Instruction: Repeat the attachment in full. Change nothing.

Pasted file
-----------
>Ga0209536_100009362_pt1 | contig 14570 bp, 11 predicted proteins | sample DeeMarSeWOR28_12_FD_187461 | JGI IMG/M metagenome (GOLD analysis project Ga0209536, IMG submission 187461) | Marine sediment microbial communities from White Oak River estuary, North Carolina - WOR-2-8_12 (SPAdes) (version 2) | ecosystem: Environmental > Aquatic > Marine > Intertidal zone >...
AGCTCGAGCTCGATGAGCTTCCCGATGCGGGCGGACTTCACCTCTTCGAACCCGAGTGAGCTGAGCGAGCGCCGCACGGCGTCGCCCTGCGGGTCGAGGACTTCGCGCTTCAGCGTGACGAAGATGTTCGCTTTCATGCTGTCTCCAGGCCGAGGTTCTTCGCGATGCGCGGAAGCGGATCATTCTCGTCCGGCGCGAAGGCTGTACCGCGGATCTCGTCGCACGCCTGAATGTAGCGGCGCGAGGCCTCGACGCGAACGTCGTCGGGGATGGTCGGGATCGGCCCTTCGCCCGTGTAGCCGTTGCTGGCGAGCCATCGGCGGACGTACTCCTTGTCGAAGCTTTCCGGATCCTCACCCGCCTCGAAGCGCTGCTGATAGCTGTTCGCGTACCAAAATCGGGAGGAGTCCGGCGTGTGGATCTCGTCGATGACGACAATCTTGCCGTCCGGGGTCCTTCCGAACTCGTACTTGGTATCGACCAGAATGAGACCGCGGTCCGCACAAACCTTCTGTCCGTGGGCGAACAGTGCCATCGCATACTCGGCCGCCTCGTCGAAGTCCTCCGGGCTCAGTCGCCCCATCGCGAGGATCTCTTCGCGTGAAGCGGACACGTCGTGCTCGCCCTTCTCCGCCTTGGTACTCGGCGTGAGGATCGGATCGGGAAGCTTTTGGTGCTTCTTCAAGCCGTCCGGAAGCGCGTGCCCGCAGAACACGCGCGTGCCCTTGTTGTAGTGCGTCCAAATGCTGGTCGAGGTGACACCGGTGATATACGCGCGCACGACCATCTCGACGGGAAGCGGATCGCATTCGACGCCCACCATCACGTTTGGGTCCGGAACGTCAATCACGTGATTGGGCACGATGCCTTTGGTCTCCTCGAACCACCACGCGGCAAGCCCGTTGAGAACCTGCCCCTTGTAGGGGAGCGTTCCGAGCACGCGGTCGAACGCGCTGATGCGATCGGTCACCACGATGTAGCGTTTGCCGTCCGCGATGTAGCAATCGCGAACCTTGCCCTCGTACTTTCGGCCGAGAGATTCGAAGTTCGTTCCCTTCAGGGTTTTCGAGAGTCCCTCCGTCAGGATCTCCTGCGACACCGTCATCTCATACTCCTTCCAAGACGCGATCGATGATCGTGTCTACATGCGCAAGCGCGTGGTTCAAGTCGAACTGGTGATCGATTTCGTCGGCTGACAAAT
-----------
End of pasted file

>Ga0209536_100009362_pt1 | contig 14570 bp, 11 predicted proteins | sample DeeMarSeWOR28_12_FD_187461 | JGI IMG/M metagenome (GOLD analysis project Ga0209536, IMG submission 187461) | Marine sediment microbial communities from White Oak River estuary, North Carolina - WOR-2-8_12 (SPAdes) (version 2) | ecosystem: Environmental > Aquatic > Marine > Intertidal zone >...
AGCTCGAGCTCGATGAGCTTCCCGATGCGGGCGGACTTCACCTCTTCGAACCCGAGTGAGCTGAGCGAGCGCCGCACGGCGTCGCCCTGCGGGTCGAGGACTTCGCGCTTCAGCGTGACGAAGATGTTCGCTTTCATGCTGTCTCCAGGCCGAGGTTCTTCGCGATGCGCGGAAGCGGATCATTCTCGTCCGGCGCGAAGGCTGTACCGCGGATCTCGTCGCACGCCTGAATGTAGCGGCGCGAGGCCTCGACGCGAACGTCGTCGGGGATGGTCGGGATCGGCCCTTCGCCCGTGTAGCCGTTGCTGGCGAGCCATCGGCGGACGTACTCCTTGTCGAAGCTTTCCGGATCCTCACCCGCCTCGAAGCGCTGCTGATAGCTGTTCGCGTACCAAAATCGGGAGGAGTCCGGCGTGTGGATCTCGTCGATGACGACAATCTTGCCGTCCGGGGTCCTTCCGAACTCGTACTTGGTATCGACCAGAATGAGACCGCGGTCCGCACAAACCTTCTGTCCGTGGGCGAACAGTGCCATCGCATACTCGGCCGCCTCGTCGAAGTCCTCCGGGCTCAGTCGCCCCATCGCGAGGATCTCTTCGCGTGAAGCGGACACGTCGTGCTCGCCCTTCTCCGCCTTGGTACTCGGCGTGAGGATCGGATCGGGAAGCTTTTGGTGCTTCTTCAAGCCGTCCGGAAGCGCGTGCCCGCAGAACACGCGCGTGCCCTTGTTGTAGTGCGTCCAAATGCTGGTCGAGGTGACACCGGTGATATACGCGCGCACGACCATCTCGACGGGAAGCGGATCGCATTCGACGCCCACCATCACGTTTGGGTCCGGAACGTCAATCACGTGATTGGGCACGATGCCTTTGGTCTCCTCGAACCACCACGCGGCAAGCCCGTTGAGAACCTGCCCCTTGTAGGGGAGCGTTCCGAGCACGCGGTCGAACGCGCTGATGCGATCGGTCACCACGATGTAGCGTTTGCCGTCCGCGATGTAGCAATCGCGAACCTTGCCCTCGTACTTTCGGCCGAGAGATTCGAAGTTCGTTCCCTTCAGGGTTTTCGAGAGTCCCTCCGTCAGGATCTCCTGCGACACCGTCATCTCATACTCCTTCCAAGACGCGATCGATGATCGTGTCTACATGCGCAAGCGCGTGGTTCAAGTCGAACTGGTGATCGATTTCGTCGGCTGACAAAT